Again, Western developers found this hard to believe. During the speech, I previewed an upcoming game we were getting ready to publish – a simple, flash-based RPG that could be played in any web browser. Wartune launched the next month, later going on to gross hundreds of millions of dollars.
It goes without saying that the trend towards free-to-play has been unstoppable over the past several years, and it’s rare to see any top games, especially on mobile, that aren’t free-to-play. It didn’t take long for Western game developers to realize what their Eastern counterparts had long-since understood, that the most profitable business model out there, is free.
Free-to-play gaming is, without a doubt, a very Eastern business model that went on to take over the Western gaming market. This is something that, as Americans, we are not quite used to seeing, but I feel is going to start happening more and more.
In my personal opinion, as an American who has been living in China for over a decade, China is more advanced in the realm of the mobile internet than the US.
I’m not going to expand in this particular post about all of the ways this is happening and the reasoning behind it (although I may in later posts), but I do want to point out what I feel is going to be (and already, in some ways, is) the next big type of Chinese-invented product to flourish in the West:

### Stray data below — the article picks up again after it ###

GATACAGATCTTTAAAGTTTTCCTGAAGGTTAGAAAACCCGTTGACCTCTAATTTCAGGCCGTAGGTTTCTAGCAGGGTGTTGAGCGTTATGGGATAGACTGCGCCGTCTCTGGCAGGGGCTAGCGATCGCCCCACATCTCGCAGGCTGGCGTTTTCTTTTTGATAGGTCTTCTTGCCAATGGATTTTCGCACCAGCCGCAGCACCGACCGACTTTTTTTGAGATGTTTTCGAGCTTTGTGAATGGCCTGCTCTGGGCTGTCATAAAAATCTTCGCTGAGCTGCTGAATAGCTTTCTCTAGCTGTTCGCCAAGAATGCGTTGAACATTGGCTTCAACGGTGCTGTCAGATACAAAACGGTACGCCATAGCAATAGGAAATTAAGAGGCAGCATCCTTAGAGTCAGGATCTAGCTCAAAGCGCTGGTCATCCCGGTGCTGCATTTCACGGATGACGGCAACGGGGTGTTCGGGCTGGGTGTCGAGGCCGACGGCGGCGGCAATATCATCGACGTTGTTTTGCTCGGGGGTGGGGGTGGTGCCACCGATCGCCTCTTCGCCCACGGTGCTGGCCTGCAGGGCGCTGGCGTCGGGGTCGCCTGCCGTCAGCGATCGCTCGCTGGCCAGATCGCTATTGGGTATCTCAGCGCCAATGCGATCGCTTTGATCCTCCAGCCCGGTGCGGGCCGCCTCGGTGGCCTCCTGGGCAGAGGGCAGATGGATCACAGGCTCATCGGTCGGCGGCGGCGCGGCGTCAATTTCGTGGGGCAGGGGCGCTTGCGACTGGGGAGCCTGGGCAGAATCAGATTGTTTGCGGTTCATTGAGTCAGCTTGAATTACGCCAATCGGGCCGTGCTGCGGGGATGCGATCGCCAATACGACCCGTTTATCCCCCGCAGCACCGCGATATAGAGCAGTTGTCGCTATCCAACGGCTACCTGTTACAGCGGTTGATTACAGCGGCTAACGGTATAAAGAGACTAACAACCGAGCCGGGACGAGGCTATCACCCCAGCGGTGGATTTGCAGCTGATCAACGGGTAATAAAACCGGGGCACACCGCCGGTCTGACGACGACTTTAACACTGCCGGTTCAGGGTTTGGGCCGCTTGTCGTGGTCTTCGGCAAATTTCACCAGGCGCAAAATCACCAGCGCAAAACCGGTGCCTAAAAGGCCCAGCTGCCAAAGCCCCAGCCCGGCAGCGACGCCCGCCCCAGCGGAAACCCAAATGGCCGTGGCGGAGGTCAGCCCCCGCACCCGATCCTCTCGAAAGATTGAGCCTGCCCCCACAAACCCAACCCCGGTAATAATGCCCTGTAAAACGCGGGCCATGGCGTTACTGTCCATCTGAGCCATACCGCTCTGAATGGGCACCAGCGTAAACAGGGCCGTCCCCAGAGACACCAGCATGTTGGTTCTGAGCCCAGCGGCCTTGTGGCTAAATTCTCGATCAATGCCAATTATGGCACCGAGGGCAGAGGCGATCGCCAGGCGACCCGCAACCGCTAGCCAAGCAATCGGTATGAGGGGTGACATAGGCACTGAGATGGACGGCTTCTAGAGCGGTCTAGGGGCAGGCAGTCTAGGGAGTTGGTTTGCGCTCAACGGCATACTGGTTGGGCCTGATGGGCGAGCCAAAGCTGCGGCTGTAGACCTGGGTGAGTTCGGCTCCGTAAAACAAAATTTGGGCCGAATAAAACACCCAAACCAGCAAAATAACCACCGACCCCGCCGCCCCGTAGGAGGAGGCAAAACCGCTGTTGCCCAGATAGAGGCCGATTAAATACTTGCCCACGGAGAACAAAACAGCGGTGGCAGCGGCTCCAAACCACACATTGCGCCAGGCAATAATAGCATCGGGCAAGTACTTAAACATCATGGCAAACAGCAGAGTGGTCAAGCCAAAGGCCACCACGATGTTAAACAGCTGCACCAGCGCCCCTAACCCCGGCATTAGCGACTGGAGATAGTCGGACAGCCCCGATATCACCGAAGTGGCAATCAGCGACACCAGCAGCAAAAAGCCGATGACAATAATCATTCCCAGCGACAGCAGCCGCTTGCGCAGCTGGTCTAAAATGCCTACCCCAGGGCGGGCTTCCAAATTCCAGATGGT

LIVE VIDEO STREAMING — gamified, with a virtual gifting business model.
Live video streaming is nothing new in China. Platforms like 9158 (originally a PC client-based video streaming product) have been around for over a decade now. YY, a Chinese company listed on NASDAQ, had been the dominant player in the space up until the past couple of years.
Chinese live streaming products are famous for featuring guys and girls in their late teens to early twenties singing, telling jokes, and flirting with users in their streams. In a country whose low to mid-tier cities lack quality affordable entertainment options, hanging out and watching a live stream is a good cheap way of entertaining oneself.
The Chinese live streaming business model is simple:
- Users send virtual gifts to their favorite streamers, which cost real money ($0.01-$1,000 or more a gift).
- The streamer gets a cut of all revenue generated from virtual gifts (usually 30–50%).
- Sending gifts is gamified, and the more gifts you send, the higher your level.
- Being a high level on a live streaming platform is like walking into a club in a custom name-brand suit with a Tourbillon watch and sitting down at the expensive table. Everyone knows you’re the shit (or so you hope).